- to ensure all organisations are as transparent and open as possible about how and with whom data are shared, with what authority, for what purposes and with what protections and safeguards
- to clarify and simplify the legal framework governing data sharing, including provisions to guarantee better and more authoritative guidance for practitioners
- to introduce a new statutory procedure to remove unnecessary legal barriers, whilst maintaining robust privacy protections
- to enhance the role of the Information Commissioner's Officer, providing more robust and properly-resourced powers
- to develop mechanisms that will enable population-based research and statistical analysis for public benefit, whilst safeguarding the privacy of individuals
- to help safeguard and protect personal information held in publicly available sources.
You can obtain a hard copy of the report by contacting the review team.
- Data Sharing Review report [PDF 0.48mb, 80 pages]
- Data Sharing Review report - annexes [PDF 0.59mb, 112 pages]
Thursday, July 10, 2008
"Sometime late last year, an employee of a McLean investment firm decided to trade some music, or maybe a movie, with like-minded users of the online file-sharing network LimeWire while using a company computer. In doing so, he inadvertently opened the private files of his firm, Wagner Resource Group, to the public.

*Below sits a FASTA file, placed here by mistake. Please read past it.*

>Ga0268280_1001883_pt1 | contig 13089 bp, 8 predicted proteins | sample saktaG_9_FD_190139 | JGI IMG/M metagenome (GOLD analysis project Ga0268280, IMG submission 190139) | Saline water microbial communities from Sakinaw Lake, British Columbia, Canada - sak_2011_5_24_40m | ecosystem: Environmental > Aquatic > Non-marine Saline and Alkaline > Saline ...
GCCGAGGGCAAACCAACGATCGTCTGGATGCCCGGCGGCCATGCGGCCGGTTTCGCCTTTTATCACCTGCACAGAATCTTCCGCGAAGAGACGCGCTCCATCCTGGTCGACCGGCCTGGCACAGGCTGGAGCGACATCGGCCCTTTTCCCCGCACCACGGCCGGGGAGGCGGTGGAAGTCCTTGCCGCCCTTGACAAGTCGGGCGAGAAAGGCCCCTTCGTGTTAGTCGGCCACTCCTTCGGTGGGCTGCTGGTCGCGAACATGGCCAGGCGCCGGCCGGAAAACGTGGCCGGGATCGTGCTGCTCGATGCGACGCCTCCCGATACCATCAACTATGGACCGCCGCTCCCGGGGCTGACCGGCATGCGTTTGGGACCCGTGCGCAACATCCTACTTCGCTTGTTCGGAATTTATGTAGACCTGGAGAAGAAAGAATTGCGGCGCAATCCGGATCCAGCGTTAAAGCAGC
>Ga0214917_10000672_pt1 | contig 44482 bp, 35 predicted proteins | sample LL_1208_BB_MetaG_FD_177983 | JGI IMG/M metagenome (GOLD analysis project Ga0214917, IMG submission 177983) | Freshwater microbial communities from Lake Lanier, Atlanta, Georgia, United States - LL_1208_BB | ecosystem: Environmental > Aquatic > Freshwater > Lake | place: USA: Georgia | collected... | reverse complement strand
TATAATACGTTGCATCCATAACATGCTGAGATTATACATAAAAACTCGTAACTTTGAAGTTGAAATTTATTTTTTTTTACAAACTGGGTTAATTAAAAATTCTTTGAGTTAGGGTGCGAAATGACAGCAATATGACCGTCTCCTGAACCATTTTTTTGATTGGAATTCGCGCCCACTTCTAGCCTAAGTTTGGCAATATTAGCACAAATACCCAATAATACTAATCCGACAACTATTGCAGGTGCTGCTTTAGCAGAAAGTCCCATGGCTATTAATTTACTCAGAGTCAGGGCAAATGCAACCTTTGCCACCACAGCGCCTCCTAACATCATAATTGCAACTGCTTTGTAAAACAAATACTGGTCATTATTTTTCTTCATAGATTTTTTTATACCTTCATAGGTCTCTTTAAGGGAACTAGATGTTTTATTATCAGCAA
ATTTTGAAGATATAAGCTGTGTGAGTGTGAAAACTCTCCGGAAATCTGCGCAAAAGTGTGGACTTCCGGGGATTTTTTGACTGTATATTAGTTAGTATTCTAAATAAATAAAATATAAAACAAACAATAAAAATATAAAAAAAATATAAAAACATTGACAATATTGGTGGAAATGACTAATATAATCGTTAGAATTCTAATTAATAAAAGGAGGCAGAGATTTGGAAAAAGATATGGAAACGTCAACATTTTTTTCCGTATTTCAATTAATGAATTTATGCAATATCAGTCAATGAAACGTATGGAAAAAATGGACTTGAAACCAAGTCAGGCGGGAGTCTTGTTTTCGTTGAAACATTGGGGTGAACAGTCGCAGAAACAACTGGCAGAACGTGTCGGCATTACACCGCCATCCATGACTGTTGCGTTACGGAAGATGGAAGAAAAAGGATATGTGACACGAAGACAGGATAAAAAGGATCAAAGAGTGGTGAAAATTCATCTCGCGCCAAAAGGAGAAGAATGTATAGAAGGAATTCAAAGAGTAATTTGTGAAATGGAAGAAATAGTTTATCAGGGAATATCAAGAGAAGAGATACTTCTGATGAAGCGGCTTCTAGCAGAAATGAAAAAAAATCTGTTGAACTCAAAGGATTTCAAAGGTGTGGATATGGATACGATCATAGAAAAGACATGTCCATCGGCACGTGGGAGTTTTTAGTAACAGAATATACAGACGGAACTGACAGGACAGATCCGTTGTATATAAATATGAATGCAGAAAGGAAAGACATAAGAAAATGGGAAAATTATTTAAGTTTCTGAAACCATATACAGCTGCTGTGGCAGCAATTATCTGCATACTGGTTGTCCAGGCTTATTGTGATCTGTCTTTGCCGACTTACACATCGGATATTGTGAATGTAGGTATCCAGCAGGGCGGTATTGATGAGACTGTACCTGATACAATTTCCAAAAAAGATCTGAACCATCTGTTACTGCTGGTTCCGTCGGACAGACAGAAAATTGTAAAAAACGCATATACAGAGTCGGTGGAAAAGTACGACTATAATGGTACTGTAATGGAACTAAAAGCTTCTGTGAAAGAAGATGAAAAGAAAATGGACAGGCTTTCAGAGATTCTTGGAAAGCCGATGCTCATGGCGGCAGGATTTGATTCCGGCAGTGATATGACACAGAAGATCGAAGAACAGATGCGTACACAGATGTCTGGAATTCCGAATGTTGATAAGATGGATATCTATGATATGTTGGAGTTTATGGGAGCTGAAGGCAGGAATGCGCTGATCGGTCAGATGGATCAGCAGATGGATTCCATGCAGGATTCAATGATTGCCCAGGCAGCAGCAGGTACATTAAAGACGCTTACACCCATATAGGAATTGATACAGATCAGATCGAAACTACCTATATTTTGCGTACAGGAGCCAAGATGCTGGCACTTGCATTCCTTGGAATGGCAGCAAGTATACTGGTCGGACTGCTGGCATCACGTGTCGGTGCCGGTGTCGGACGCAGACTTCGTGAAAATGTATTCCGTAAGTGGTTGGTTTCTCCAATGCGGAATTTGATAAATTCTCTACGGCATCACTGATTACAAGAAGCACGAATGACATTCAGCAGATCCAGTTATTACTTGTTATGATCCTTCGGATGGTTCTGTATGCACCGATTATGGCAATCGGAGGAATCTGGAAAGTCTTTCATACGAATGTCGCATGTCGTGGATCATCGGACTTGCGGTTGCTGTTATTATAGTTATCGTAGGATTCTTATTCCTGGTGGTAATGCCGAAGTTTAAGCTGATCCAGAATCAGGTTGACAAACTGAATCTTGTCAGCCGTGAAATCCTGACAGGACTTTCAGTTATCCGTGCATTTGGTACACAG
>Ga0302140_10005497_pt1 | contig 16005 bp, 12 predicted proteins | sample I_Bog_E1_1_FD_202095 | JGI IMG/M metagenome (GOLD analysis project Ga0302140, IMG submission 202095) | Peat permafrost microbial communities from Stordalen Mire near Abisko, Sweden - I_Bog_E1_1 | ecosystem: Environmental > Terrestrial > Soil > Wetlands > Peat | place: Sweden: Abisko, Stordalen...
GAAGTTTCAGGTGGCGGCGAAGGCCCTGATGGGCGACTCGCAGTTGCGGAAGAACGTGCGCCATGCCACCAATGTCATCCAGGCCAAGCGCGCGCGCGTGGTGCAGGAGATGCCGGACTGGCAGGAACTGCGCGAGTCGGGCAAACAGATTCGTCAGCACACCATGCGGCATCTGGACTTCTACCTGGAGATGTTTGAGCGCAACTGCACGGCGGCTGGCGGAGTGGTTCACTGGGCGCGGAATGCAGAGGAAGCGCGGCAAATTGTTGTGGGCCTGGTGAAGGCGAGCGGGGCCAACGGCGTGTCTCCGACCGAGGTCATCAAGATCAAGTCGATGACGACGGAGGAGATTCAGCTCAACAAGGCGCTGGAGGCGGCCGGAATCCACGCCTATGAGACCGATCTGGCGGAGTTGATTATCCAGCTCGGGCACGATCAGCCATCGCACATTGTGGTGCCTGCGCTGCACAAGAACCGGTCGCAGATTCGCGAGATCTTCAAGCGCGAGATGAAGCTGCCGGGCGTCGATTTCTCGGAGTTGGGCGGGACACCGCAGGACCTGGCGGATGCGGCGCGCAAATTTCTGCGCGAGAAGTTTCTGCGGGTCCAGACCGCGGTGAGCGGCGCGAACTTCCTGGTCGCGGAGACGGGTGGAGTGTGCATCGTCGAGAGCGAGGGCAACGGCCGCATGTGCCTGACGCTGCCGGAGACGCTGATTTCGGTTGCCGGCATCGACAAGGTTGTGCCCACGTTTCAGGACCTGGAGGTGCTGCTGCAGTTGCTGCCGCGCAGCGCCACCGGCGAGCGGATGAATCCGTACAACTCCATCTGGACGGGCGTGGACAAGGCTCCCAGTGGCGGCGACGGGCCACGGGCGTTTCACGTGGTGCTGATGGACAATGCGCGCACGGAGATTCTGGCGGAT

That exposed the names, dates of birth and Social Security numbers of about 2,000 of the firm's clients, including a number of high-powered lawyers and Supreme Court Justice Stephen G. Breyer."
And this: Dutch chipmaker sues to silence security researchers
"Dutch chipmaker NXP Semiconductors has sued a university in The Netherlands to block publication of research that details security flaws in NXP's Mifare Classic wireless smart cards, which are used in transit and building entry systems around the world."
"The Senate approved and sent to the White House a bill overhauling controversial rules on secret government eavesdropping today, bowing to President Bush's demand to protect telecommunications companies from lawsuits complaining they helped the U.S. spy on Americans...
The long fight on Capitol Hill centered on one main question: whether to shield from civil lawsuits any telecommunications companies that helped the government eavesdrop on American phone and computer lines without the permission or knowledge of a secret court created by the Foreign Intelligence Surveillance Act.
The White House had threatened to veto the bill unless it immunized companies such as AT&T Inc. and Verizon Communications Inc. from wiretapping lawsuits. About 40 such lawsuits have been filed, and all are pending before a single U.S. District court...